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But nine years ago, the award-winning neuroscientist who founded Dalhousie's Brain Repair Centre faced a career dilemma.
Would he accept a senior clinician's position at Harvard University, or would he move to Saskatchewan, to oversee surgery for an entire province?
Today, Dr. Ivar Mendez says he's glad he chose Saskatoon.
"It's been a privilege for me to work with remote communities in Saskatchewan," said Dr. Mendez, provincial head of surgery and a clinical neurosurgeon with the University of Saskatchewan and the Saskatchewan Health Authority.
This spring, he published Sariri, a book of essays about his travels to remote communities in Bolivia.
He said there are 'commonalities' between Indigenous people in both Bolivia and northern Saskatchewan, in terms of their relationship with the earth and its teachings.
"They have a lot of knowledge and healing that we in Western medicine are not using, but it's very valuable," Mendez said.
Mendez has made it his mission to bring 'remote presence' robots into nursing stations in 17 fly-in and remote communities across northern Saskatchewan.
In this episode, hear why being able to practice virtual medicine paid off during the Covid-19 pandemic, as lockdowns isolated Saskatchewan's poorest, most remote citizens.
In 2021, midway through the pandemic, Dr. Mendez explains why he took unpaid leave and returned to Bolivia where the coronavirus was ripping through hospitals, killing hundreds of health care workers and thousands of Bolivian citizens.
"There were no ICU beds, no beds at all," said Mendez. "Hundreds of thousands of people were dying."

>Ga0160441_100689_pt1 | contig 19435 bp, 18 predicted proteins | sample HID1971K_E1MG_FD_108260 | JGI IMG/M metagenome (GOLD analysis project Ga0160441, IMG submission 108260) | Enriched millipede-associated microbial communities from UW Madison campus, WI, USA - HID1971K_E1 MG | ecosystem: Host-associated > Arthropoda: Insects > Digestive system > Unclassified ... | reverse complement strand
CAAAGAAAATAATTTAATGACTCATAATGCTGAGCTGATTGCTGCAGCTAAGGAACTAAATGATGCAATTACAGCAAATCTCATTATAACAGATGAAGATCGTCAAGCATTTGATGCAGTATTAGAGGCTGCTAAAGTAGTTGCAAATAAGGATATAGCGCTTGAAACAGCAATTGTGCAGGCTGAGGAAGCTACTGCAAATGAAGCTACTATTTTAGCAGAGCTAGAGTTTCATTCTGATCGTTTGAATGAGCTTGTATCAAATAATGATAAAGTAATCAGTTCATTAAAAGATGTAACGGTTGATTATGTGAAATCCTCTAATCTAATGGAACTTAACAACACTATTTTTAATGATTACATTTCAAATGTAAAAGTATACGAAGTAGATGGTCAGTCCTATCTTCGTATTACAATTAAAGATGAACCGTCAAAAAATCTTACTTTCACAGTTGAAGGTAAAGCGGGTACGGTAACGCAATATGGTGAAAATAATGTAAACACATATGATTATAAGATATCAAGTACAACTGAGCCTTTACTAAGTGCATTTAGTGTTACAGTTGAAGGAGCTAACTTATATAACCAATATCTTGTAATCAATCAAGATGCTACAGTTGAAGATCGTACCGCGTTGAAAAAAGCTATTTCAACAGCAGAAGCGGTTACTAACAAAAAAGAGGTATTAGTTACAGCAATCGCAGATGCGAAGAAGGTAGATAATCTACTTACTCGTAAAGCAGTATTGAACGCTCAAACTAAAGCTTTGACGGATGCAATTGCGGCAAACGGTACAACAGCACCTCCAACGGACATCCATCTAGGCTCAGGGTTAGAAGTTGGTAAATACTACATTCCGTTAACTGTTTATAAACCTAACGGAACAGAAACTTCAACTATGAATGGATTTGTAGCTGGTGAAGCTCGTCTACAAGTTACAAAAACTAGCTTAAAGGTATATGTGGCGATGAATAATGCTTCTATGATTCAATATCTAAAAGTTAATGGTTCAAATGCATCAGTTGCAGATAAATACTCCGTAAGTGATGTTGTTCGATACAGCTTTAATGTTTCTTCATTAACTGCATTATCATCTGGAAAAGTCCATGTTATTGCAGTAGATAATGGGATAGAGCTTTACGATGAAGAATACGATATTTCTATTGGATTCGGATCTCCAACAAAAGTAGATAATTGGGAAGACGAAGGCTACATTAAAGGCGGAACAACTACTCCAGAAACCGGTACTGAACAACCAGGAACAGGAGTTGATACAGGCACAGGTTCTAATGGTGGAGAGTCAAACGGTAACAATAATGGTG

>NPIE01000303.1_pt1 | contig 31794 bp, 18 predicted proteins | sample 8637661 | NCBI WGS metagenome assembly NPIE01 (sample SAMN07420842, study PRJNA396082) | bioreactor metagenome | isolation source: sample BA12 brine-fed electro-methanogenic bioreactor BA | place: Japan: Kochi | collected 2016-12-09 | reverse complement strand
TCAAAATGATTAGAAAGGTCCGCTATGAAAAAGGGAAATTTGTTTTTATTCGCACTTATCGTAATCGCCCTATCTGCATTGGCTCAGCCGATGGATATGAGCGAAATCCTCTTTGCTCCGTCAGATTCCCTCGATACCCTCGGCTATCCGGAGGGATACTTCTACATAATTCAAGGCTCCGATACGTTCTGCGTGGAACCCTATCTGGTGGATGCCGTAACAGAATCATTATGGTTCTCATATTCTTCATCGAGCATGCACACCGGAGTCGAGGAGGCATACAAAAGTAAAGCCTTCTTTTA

After he arrived, Dr. Mendez sent countless families personal protective equipment, Bluetooth-equipped medical devices, and he set up real-time consultations with phsyicians so they could monitor sick patients at home.
"They were able to save many lives," said Mendez, noting a 'significantly lower' mortality rate for patients whose family members cared for them at home, compared to those admitted to hospital.
In this episode, Dr. Mendez also describes a recent trip to Ethiopia, where prenatal care for rural women was nearly non-existent, until teams from Saskatchewan tried giving midwives portable ultrasound kits.
With supervision from obstetricians in urban centres, 17 Ethiopian midwives became 'expert sonographers' offering free pre-natal scans on market Saturdays.
Some women walked for more than ten hours, for their first chance to see their baby.
"When I went back to Ethiopia a couple of weeks ago, they'd done 3,800 ultrasounds -- more than ten times what we ever thought," said Mendez.
"They wanted to know if their babies were healthy."
In this episode, hear more about Mendez’ lifelong fascination with the human brain, his push to bring stem cell transplants to patients with brain injuries and disease, and why he cares deeply about bringing health care to impoverished communities.
Using 'doc in a box' virtual medicine, clinicians in Saskatchewan now provide direct care to patients in 17 remote communities in northern Saskatchewan including La Loche, Pelican Narrows, and Stony Rapids.
"We have built the most comprehensive remote presence robotic program in Canada, and one of the most advanced in the world," Mendez said.
He predicts virtual care, robotics and artificial intelligence will 'revolutionize' health care.
"It will disrupt the way we practice medicine and I think we will be better, for the way we're using them," he said.